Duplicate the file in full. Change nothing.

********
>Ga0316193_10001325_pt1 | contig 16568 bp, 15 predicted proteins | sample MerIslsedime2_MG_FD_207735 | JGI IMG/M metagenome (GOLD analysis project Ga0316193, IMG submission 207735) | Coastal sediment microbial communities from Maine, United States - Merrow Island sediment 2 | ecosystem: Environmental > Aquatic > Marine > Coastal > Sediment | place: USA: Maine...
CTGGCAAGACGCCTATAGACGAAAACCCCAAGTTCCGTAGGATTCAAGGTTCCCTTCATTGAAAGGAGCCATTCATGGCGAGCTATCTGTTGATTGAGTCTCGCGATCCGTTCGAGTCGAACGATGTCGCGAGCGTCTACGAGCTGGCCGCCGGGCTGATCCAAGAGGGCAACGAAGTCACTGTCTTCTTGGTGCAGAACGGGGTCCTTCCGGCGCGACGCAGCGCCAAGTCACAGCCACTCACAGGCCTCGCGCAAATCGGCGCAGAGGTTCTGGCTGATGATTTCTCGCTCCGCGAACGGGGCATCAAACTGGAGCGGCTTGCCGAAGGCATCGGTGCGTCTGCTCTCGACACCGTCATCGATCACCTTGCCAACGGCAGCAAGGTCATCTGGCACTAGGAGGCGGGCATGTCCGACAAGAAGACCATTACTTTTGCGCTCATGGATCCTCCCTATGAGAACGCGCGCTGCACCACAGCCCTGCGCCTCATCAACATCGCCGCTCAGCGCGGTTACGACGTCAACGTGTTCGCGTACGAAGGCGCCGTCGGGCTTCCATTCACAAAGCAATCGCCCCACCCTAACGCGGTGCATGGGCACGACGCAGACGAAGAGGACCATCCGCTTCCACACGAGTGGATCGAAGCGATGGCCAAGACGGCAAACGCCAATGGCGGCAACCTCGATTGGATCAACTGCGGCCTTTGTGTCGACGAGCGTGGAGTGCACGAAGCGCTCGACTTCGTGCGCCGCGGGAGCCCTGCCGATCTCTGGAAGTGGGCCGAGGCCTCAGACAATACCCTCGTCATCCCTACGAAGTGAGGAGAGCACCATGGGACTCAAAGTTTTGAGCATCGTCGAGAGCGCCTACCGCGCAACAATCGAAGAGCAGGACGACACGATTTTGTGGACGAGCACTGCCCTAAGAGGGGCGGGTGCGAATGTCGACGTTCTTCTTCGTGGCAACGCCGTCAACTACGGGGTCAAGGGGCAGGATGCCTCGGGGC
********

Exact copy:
>Ga0316193_10001325_pt1 | contig 16568 bp, 15 predicted proteins | sample MerIslsedime2_MG_FD_207735 | JGI IMG/M metagenome (GOLD analysis project Ga0316193, IMG submission 207735) | Coastal sediment microbial communities from Maine, United States - Merrow Island sediment 2 | ecosystem: Environmental > Aquatic > Marine > Coastal > Sediment | place: USA: Maine...
CTGGCAAGACGCCTATAGACGAAAACCCCAAGTTCCGTAGGATTCAAGGTTCCCTTCATTGAAAGGAGCCATTCATGGCGAGCTATCTGTTGATTGAGTCTCGCGATCCGTTCGAGTCGAACGATGTCGCGAGCGTCTACGAGCTGGCCGCCGGGCTGATCCAAGAGGGCAACGAAGTCACTGTCTTCTTGGTGCAGAACGGGGTCCTTCCGGCGCGACGCAGCGCCAAGTCACAGCCACTCACAGGCCTCGCGCAAATCGGCGCAGAGGTTCTGGCTGATGATTTCTCGCTCCGCGAACGGGGCATCAAACTGGAGCGGCTTGCCGAAGGCATCGGTGCGTCTGCTCTCGACACCGTCATCGATCACCTTGCCAACGGCAGCAAGGTCATCTGGCACTAGGAGGCGGGCATGTCCGACAAGAAGACCATTACTTTTGCGCTCATGGATCCTCCCTATGAGAACGCGCGCTGCACCACAGCCCTGCGCCTCATCAACATCGCCGCTCAGCGCGGTTACGACGTCAACGTGTTCGCGTACGAAGGCGCCGTCGGGCTTCCATTCACAAAGCAATCGCCCCACCCTAACGCGGTGCATGGGCACGACGCAGACGAAGAGGACCATCCGCTTCCACACGAGTGGATCGAAGCGATGGCCAAGACGGCAAACGCCAATGGCGGCAACCTCGATTGGATCAACTGCGGCCTTTGTGTCGACGAGCGTGGAGTGCACGAAGCGCTCGACTTCGTGCGCCGCGGGAGCCCTGCCGATCTCTGGAAGTGGGCCGAGGCCTCAGACAATACCCTCGTCATCCCTACGAAGTGAGGAGAGCACCATGGGACTCAAAGTTTTGAGCATCGTCGAGAGCGCCTACCGCGCAACAATCGAAGAGCAGGACGACACGATTTTGTGGACGAGCACTGCCCTAAGAGGGGCGGGTGCGAATGTCGACGTTCTTCTTCGTGGCAACGCCGTCAACTACGGGGTCAAGGGGCAGGATGCCTCGGGGC